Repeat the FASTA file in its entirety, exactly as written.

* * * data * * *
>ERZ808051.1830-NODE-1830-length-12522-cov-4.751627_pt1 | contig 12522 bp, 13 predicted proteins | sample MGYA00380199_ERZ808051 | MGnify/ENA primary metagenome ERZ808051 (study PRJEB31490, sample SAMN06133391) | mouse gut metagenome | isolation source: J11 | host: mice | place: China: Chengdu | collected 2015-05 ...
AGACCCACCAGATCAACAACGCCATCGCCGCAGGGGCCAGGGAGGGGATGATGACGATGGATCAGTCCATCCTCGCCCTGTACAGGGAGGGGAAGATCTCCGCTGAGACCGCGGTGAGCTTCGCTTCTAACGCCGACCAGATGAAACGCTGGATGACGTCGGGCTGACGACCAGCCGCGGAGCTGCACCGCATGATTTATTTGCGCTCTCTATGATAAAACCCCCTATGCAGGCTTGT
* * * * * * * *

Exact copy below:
>ERZ808051.1830-NODE-1830-length-12522-cov-4.751627_pt1 | contig 12522 bp, 13 predicted proteins | sample MGYA00380199_ERZ808051 | MGnify/ENA primary metagenome ERZ808051 (study PRJEB31490, sample SAMN06133391) | mouse gut metagenome | isolation source: J11 | host: mice | place: China: Chengdu | collected 2015-05 ...
AGACCCACCAGATCAACAACGCCATCGCCGCAGGGGCCAGGGAGGGGATGATGACGATGGATCAGTCCATCCTCGCCCTGTACAGGGAGGGGAAGATCTCCGCTGAGACCGCGGTGAGCTTCGCTTCTAACGCCGACCAGATGAAACGCTGGATGACGTCGGGCTGACGACCAGCCGCGGAGCTGCACCGCATGATTTATTTGCGCTCTCTATGATAAAACCCCCTATGCAGGCTTGT